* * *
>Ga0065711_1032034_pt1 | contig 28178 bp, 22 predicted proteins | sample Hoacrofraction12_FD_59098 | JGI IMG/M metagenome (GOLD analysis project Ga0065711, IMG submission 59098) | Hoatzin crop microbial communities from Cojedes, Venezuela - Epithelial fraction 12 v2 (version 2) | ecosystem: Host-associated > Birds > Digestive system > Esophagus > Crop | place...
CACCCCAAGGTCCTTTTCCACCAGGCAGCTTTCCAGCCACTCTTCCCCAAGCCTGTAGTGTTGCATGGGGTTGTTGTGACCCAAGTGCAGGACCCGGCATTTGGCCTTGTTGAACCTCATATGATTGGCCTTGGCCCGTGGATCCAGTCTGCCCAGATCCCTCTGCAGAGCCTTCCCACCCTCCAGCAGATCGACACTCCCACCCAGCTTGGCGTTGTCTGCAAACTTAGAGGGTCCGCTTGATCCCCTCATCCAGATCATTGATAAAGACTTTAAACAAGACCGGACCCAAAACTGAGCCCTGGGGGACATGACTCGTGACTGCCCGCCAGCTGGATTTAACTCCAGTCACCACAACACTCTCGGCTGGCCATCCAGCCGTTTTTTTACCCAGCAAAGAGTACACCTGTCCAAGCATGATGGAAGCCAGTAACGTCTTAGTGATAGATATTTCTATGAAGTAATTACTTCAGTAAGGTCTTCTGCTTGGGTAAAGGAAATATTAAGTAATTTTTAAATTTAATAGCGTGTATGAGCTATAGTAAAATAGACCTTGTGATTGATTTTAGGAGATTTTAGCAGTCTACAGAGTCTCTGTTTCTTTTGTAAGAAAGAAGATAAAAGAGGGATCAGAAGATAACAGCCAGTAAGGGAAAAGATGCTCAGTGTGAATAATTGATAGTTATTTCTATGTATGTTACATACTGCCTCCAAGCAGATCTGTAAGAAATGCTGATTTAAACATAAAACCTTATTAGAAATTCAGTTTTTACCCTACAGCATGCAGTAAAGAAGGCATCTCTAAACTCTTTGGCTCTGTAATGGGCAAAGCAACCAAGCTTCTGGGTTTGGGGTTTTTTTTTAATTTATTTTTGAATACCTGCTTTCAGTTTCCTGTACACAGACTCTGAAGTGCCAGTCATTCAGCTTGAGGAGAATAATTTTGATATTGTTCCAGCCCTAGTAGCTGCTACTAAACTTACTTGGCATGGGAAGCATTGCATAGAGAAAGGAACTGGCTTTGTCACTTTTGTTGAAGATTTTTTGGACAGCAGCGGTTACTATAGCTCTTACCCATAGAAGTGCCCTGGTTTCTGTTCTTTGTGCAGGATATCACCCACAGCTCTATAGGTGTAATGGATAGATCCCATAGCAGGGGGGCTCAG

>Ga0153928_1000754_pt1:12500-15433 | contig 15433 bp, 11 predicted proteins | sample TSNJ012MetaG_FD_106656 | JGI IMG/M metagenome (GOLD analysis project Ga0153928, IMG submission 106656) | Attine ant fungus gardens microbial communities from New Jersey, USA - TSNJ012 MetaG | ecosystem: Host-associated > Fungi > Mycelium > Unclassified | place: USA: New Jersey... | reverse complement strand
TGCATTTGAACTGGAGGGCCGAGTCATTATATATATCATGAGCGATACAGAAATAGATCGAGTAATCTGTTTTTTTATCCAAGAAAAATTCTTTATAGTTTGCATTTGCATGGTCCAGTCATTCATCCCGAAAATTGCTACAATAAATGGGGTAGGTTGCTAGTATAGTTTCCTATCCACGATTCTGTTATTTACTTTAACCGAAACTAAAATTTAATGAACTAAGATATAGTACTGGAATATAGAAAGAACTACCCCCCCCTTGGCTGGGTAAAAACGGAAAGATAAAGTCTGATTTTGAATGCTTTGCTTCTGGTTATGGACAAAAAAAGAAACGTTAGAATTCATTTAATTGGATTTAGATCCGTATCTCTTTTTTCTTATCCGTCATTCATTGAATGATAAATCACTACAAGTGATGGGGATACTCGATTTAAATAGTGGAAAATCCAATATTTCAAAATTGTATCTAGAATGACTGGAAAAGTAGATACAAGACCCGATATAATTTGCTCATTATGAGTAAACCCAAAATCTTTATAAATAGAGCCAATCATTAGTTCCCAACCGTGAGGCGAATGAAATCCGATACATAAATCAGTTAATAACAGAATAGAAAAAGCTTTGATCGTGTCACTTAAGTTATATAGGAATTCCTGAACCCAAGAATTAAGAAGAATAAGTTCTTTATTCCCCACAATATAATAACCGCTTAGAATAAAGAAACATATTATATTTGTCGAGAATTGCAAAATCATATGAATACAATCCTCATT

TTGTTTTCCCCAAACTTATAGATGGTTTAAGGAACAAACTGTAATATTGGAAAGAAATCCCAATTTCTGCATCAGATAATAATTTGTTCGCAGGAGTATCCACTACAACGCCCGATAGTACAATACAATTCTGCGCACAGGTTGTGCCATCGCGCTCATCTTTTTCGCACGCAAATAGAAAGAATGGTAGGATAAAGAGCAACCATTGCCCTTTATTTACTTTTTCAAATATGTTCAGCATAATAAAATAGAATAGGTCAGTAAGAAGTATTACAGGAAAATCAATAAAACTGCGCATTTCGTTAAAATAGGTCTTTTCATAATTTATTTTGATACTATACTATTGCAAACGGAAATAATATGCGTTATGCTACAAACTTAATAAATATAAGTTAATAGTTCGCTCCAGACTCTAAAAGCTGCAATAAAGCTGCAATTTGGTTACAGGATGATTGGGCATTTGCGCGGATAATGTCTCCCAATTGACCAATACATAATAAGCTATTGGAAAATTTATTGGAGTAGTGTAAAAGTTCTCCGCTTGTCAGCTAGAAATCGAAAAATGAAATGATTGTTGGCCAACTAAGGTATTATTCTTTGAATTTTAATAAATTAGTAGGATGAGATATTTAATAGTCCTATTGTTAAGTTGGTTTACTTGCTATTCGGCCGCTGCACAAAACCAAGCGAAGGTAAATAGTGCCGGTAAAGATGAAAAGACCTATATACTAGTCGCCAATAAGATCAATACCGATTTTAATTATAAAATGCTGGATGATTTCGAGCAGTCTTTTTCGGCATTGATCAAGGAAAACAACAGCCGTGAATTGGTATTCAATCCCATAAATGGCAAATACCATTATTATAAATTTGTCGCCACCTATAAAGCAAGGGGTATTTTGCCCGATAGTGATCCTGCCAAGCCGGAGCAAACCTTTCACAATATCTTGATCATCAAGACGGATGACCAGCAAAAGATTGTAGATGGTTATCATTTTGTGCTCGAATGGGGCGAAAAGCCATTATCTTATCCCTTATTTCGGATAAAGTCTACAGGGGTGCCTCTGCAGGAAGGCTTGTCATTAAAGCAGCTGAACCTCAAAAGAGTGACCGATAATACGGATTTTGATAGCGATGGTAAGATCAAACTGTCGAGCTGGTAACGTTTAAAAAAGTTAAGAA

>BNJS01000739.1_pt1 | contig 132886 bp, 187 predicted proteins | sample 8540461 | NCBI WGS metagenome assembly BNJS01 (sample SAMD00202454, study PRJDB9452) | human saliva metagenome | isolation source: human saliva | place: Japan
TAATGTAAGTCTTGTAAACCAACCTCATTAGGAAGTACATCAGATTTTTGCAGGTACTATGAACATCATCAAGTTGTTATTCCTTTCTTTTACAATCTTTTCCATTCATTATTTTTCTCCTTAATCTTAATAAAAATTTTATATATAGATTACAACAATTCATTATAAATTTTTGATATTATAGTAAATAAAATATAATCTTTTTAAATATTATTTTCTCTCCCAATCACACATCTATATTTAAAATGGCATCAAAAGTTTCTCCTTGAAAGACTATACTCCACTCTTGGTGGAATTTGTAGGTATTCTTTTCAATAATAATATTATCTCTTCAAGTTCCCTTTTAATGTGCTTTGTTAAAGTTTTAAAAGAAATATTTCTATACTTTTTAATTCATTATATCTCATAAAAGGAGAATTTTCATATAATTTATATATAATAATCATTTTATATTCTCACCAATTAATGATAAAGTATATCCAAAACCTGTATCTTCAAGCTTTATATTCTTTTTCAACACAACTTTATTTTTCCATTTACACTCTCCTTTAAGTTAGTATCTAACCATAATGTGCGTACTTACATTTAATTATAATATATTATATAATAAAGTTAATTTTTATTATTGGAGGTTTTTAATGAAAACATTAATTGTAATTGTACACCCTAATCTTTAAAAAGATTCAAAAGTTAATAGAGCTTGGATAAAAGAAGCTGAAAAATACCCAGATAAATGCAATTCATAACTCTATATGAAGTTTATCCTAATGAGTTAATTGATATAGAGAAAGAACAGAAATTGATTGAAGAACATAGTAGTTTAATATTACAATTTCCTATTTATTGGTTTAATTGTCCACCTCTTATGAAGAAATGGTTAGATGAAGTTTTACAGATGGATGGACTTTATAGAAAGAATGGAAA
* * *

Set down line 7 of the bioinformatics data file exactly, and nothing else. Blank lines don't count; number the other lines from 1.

TAATGTAAGTCTTGTAAACCAACCTCATTAGGAAGTACATCAGATTTTTGCAGGTACTATGAACATCATCAAGTTGTTATTCCTTTCTTTTACAATCTTTTCCATTCATTATTTTTCTCCTTAATCTTAATAAAAATTTTATATATAGATTACAACAATTCATTATAAATTTTTGATATTATAGTAAATAAAATATAATCTTTTTAAATATTATTTTCTCTCCCAATCACACATCTATATTTAAAATGGCATCAAAAGTTTCTCCTTGAAAGACTATACTCCACTCTTGGTGGAATTTGTAGGTATTCTTTTCAATAATAATATTATCTCTTCAAGTTCCCTTTTAATGTGCTTTGTTAAAGTTTTAAAAGAAATATTTCTATACTTTTTAATTCATTATATCTCATAAAAGGAGAATTTTCATATAATTTATATATAATAATCATTTTATATTCTCACCAATTAATGATAAAGTATATCCAAAACCTGTATCTTCAAGCTTTATATTCTTTTTCAACACAACTTTATTTTTCCATTTACACTCTCCTTTAAGTTAGTATCTAACCATAATGTGCGTACTTACATTTAATTATAATATATTATATAATAAAGTTAATTTTTATTATTGGAGGTTTTTAATGAAAACATTAATTGTAATTGTACACCCTAATCTTTAAAAAGATTCAAAAGTTAATAGAGCTTGGATAAAAGAAGCTGAAAAATACCCAGATAAATGCAATTCATAACTCTATATGAAGTTTATCCTAATGAGTTAATTGATATAGAGAAAGAACAGAAATTGATTGAAGAACATAGTAGTTTAATATTACAATTTCCTATTTATTGGTTTAATTGTCCACCTCTTATGAAGAAATGGTTAGATGAAGTTTTACAGATGGATGGACTTTATAGAAAGAATGGAAA